This week’s ‘Artwork of the Week’ comes from Holly M (S2). She was given the task of creating a sketchbook cover using a think permenant marker and a thin fine line pen. The use of thick and thin pens force pupils to think about their line usage and how to mix different weights of line to create a more interesting drawing. Holly had to create a repeat pattern to a brief that stated she use co-ordinates or chaotic pattern, both pens and no colour. She planned out several ideas and decided to go for this lace heart pattern; which I think is fab.
Isla L (S1, OLSP) shows off her patience for detail and quality during her creation of a hand drawn pattern for the front of her homework book.
Kyle, Nicole and Kieran (S2, OLSP, Top, Middle & Bottom Above) finish off the vines on their amazing Timorous Beasties co-ordinate pattern. They will then photograph them and make a pattern to repeat on a surface such as wallpaper, upholstery or textiles. Ryan (S2, OLSP, Below) takes time to consider what kind of vines, stems and leaves he will place around his Weevil motifs.
Rachel shows us how to create a clever co-ordinate for a Timorous Beasties inspired wallpaper pattern. The skill is to make sure that anything that touches the edges of the co-ordinate is then continued at the opposite end. It’s all about measuring. An incredibly professional piece of work for a then S2 pupil.
While on my third student placement at Notredame Secondary I thought that it was time to try teaching outside the classroom. Not just in another room or hall, actually outside. Now most teachers won’t remember the ‘outside’, but hopefully some of you pupils out there will have seen it during your summer holidays.
I decided to get pupils to collect some leaves (I made twenty kits with gloves, a bag and rules on collecting) to start a Goldsworthy influenced unit. The leaves would be studied and drawn, then composed and collaged in the classroom to prepare for outside work. By involving the pupils in the task under classroom rules I was preparing them for similar work outside the classroom.
Pupils sketched their chosen leaf, traced and duplicated the sketch, then inked the drawing in black pen. The drawings were then cut out and composed on a sheet of green card. Pupils were allowed to swap and trade their leaves with other peers to build up a pattern of their choice. The pattern was then fixed with glue.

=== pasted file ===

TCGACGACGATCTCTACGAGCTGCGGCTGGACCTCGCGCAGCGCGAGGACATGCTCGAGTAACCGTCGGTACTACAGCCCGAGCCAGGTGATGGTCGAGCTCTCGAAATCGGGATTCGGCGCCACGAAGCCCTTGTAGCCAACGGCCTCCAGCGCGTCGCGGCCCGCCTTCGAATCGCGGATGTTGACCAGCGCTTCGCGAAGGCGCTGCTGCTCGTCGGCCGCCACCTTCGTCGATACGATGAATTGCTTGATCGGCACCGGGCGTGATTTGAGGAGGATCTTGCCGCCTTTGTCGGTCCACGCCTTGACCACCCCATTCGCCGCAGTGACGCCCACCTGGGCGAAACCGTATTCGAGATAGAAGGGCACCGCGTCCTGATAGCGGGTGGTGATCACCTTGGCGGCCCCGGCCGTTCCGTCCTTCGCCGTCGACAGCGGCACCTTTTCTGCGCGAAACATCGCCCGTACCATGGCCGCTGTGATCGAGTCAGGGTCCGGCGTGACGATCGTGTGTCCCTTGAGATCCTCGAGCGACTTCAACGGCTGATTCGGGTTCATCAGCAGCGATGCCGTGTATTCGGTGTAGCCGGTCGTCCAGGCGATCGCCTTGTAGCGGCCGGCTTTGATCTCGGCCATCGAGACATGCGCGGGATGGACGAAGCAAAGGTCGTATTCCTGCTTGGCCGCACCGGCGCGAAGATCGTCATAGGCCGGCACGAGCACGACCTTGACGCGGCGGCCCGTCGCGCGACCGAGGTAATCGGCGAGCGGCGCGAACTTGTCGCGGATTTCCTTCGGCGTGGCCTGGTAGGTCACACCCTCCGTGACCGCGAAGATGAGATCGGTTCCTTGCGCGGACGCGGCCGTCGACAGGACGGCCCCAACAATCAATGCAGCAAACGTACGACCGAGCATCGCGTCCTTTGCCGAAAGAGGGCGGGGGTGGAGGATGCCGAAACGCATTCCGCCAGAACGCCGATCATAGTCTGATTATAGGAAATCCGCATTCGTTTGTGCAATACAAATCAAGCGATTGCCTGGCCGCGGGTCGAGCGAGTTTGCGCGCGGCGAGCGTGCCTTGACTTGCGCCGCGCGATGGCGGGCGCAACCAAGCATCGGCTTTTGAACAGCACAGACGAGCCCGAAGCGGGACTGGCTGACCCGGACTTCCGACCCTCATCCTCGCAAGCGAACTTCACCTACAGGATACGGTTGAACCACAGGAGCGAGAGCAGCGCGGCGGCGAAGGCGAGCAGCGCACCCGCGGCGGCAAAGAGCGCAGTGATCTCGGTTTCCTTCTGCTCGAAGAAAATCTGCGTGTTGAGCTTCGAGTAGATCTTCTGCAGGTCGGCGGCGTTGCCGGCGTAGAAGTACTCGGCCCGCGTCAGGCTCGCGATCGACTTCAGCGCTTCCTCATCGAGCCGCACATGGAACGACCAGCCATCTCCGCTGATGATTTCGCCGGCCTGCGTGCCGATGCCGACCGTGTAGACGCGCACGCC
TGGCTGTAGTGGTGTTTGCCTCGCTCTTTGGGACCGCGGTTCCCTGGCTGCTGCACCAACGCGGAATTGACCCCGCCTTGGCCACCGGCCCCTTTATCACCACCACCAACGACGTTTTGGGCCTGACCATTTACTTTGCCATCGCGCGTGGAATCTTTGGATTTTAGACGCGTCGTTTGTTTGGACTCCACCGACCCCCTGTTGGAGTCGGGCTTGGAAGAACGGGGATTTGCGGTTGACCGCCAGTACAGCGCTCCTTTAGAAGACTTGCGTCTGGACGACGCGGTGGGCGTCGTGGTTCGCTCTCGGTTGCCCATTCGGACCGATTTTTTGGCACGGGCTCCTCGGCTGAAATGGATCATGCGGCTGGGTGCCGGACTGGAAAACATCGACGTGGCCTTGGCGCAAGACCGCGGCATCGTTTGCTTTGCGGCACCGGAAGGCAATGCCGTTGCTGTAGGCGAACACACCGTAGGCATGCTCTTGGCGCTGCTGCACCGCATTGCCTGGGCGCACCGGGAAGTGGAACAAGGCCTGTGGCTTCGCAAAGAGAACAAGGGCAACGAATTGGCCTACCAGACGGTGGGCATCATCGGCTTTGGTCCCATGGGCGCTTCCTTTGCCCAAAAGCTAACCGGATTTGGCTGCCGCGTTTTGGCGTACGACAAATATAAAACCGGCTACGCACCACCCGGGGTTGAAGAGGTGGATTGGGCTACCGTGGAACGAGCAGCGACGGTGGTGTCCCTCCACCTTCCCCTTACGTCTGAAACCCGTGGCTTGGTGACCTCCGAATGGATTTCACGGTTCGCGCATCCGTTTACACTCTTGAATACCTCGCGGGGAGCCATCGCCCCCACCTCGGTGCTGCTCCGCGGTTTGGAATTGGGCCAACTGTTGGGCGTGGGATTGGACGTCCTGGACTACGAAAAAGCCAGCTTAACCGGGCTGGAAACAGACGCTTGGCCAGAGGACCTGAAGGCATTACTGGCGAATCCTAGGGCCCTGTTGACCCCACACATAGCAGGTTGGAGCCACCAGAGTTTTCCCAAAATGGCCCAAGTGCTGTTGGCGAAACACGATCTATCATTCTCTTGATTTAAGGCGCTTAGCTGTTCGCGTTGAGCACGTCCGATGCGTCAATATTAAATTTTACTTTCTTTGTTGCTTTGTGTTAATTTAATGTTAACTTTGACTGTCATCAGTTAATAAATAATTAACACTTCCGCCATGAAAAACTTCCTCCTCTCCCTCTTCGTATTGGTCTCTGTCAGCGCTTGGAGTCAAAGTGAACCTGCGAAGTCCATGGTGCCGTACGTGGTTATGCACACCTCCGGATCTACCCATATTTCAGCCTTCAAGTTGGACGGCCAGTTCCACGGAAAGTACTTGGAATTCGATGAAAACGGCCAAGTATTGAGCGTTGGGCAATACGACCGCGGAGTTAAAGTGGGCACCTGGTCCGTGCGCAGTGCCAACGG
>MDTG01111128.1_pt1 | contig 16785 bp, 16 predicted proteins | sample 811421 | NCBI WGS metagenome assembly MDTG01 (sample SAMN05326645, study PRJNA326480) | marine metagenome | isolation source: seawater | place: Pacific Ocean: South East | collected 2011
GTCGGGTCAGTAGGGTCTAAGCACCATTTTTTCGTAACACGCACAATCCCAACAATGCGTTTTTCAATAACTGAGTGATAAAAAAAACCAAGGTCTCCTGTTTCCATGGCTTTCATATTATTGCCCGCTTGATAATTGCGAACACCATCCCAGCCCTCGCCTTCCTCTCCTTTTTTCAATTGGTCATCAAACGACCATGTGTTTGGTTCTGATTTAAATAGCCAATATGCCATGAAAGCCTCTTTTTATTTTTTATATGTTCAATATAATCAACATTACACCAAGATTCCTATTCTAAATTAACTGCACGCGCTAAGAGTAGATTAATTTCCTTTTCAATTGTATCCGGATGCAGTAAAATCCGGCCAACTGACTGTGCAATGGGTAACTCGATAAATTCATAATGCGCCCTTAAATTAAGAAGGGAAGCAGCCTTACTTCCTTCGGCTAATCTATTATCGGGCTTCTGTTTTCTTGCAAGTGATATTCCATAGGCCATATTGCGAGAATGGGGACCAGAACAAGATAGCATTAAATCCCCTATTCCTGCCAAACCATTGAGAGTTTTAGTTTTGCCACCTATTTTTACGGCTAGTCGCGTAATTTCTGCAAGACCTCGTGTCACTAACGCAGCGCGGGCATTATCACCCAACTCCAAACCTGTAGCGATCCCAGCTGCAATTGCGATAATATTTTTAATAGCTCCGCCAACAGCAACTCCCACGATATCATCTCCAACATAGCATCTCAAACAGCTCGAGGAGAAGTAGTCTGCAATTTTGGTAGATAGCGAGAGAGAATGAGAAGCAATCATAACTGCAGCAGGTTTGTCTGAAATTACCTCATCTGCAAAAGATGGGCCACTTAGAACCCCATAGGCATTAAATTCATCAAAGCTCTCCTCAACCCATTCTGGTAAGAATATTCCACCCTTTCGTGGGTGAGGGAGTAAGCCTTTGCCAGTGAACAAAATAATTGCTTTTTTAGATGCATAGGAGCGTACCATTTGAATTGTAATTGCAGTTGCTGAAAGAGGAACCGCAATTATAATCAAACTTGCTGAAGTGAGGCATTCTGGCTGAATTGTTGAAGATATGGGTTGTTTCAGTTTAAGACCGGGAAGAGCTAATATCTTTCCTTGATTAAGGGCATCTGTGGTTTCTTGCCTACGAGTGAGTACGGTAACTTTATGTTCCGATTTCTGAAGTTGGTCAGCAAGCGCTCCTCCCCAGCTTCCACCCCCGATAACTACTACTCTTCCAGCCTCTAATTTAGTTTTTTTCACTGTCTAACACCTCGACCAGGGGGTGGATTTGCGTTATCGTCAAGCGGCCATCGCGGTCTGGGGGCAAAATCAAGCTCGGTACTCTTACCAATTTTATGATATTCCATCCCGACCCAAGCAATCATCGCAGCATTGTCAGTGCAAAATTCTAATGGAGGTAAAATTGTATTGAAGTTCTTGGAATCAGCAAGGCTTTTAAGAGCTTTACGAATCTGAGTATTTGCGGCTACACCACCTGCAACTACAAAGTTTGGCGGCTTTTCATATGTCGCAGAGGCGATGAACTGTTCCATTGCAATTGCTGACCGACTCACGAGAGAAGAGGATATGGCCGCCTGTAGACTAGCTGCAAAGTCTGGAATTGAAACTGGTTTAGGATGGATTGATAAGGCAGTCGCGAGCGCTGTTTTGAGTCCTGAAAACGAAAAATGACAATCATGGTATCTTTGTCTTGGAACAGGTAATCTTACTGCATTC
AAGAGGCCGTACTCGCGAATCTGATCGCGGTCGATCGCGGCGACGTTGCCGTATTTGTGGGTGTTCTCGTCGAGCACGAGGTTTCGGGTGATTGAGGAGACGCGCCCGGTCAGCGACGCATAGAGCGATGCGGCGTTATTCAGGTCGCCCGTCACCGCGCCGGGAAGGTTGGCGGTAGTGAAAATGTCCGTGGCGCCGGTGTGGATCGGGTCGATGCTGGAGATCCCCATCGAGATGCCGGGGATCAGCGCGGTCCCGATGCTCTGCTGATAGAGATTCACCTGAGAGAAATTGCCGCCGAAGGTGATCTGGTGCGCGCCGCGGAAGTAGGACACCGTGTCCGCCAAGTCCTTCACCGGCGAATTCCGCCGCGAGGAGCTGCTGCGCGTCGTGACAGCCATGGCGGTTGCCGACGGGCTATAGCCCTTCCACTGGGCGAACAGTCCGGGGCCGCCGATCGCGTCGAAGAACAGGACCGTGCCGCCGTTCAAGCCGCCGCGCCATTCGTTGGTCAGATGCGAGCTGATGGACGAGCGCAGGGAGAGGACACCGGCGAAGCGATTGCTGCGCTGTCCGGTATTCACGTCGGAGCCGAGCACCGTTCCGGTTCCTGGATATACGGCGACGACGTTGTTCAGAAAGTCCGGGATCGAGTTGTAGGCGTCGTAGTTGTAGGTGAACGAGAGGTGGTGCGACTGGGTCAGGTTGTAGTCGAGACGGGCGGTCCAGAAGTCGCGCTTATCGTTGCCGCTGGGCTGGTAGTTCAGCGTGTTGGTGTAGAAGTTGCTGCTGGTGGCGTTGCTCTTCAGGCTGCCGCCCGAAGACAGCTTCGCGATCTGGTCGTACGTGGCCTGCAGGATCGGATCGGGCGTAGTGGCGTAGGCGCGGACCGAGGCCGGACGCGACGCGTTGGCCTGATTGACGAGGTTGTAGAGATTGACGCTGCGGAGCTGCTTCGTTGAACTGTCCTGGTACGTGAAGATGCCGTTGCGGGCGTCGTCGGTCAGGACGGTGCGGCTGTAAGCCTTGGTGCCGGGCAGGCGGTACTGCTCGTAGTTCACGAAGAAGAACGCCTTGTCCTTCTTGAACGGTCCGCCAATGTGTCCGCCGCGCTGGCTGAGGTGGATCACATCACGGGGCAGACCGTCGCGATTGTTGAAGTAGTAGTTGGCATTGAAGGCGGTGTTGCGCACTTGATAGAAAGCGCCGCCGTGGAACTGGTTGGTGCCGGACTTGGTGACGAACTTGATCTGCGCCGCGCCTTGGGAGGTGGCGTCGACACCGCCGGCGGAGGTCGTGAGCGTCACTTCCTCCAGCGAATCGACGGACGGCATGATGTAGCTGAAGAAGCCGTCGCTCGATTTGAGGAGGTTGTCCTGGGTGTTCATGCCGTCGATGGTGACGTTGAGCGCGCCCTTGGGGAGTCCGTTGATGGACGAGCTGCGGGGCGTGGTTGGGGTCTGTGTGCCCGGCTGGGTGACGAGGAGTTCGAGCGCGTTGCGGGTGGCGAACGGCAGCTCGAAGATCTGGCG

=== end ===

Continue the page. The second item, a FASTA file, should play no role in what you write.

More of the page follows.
Pupils, now familiar with the idea of making a constructed pattern with natural objects,explored the technique with natural items in 3D in the classroom.
I split the classroom into five workstations; wood, petals, leaves, stone and water. At each workstation pupils would explore the material and try to build as many pieces of art in a ten minute block. Good examples were then photographed and discussed with the class on why they were successful. These ideas would then be used for inspiration when we took the project outside.
Michael C (S1) had given me this pattern sample a long time ago, and although he has been featured before, I thought this image was nice enough to allow him another few seconds of fame.
Work from home submissions are like buses. You wait and wait for one and all of a sudden, three come along all at once. Let’s get started; Michael C (S1) gave me this little pattern ages ago, it had then been adorning my personal board above my computer at my desk. Michael is always creating patterns on graph paper. This one features the ying yang symbol which is a representation of good and evil.
Below Sean (S1) practices trying to draw himself in a mirror, something we had been exploring in class.
Kirsten (S1) explores the realms of the fantastical and returns with this coloured study of a dragon.